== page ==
6. Tasteful Personalization
Email is one of the first channels to have started leveraging personalization for marketing-related goals. In an age where advertising was trying to talk to the masses, email marketers realized that seeing your name in the subject field of an email made the correspondence feel more personal, making the recipient more likely to respond. However, these personalization attempts quickly got out of hand, leading to a number of data-privacy scandals.
Today, brands have to take a more cautious approach with personalization. Addressing your customers’ needs, wants, and desires is a more subtle, effective way to make email correspondences feel personal without being invasive.
7. Providing Social Proof
Social proof is a psychological principle that states that people are more likely to act in a certain way if they see others doing it first. Social proof has a long tradition of being used in digital marketing. From product reviews to social media comments and customer testimonials, social proof will add legitimacy to your offer and authority to your brand. Email marketers are making extensive use of social proof by including customer feedback in promotional emails.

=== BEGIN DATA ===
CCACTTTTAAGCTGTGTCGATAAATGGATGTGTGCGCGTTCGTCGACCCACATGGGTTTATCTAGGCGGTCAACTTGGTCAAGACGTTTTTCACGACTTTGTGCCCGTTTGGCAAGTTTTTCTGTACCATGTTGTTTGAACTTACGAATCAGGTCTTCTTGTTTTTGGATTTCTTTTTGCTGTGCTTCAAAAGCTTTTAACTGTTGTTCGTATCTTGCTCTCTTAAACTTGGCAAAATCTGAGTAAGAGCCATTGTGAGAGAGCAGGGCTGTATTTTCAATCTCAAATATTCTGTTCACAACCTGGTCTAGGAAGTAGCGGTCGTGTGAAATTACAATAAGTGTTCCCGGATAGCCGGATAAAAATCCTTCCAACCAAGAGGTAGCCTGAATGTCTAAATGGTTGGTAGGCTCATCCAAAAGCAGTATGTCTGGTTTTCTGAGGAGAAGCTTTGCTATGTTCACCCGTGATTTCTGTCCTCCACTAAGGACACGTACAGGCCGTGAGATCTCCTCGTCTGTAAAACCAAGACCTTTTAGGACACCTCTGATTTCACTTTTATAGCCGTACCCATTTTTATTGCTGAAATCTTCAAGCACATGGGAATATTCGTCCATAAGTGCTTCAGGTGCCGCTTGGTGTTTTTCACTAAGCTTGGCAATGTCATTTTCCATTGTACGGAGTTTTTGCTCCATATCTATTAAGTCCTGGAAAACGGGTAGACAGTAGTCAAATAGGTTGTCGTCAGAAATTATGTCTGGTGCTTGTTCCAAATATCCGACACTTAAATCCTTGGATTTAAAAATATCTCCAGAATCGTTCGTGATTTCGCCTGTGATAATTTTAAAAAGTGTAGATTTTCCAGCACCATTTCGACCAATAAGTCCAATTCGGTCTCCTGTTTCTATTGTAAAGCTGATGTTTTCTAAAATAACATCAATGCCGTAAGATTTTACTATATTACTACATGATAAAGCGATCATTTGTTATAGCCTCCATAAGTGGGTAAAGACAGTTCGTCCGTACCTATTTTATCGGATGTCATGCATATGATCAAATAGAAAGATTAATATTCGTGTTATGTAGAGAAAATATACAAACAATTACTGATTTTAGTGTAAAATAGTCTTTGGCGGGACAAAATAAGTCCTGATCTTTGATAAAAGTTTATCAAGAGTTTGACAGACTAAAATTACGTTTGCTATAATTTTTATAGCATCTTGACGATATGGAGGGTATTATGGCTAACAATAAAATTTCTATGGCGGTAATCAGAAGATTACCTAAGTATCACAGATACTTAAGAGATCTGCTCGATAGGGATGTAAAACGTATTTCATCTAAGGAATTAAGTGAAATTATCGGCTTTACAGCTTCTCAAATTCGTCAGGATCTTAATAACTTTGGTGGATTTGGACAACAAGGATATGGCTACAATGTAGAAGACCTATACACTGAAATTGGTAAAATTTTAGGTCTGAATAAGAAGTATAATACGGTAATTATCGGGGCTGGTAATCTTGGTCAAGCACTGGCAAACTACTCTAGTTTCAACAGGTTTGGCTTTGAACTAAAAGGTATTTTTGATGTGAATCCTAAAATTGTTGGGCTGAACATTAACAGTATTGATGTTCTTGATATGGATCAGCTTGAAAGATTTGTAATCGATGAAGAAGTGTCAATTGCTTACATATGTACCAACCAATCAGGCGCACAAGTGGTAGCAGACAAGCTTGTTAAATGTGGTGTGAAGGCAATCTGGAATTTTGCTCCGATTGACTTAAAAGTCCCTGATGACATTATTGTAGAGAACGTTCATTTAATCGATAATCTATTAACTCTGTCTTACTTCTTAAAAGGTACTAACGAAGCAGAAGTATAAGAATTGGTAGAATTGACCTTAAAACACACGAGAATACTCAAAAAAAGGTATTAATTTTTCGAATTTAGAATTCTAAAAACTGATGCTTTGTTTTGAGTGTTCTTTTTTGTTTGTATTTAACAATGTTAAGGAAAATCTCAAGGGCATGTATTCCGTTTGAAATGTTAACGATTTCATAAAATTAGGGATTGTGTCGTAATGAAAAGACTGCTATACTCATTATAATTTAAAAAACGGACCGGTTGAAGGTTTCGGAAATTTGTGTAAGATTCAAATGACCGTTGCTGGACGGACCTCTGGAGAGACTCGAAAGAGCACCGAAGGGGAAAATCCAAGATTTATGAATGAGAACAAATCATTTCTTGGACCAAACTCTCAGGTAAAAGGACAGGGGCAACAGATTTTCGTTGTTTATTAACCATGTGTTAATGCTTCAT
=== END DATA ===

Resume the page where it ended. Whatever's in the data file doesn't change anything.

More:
Amazon is leading the charge when it comes to generating engagement through social proof. Whenever Amazon sends a product-focused email, whether it be an order confirmation, an abandoned cart email, or a sales notification email, they will always highlight how the product is rated by other customers, which products were brought together most often, and what people with similar interests bought.
Email is quickly becoming one of the most effective marketing channels for creating engagement. New tools and techniques have made it possible to create emails that are interactive, visually appealing, and convincing to read. In combination with its other advantages such as cost-effectiveness and a substantial ROI, email is starting to compete with social media and websites in its power to drive engagement. Give the tips we have outlined a try, and take your marketing efforts to the next level.
Daniel Bishop works for ReallySimpleSystems as an assistant editor and marketing consultant.
Sales campaign stock photo by Morrowind/Shutterstock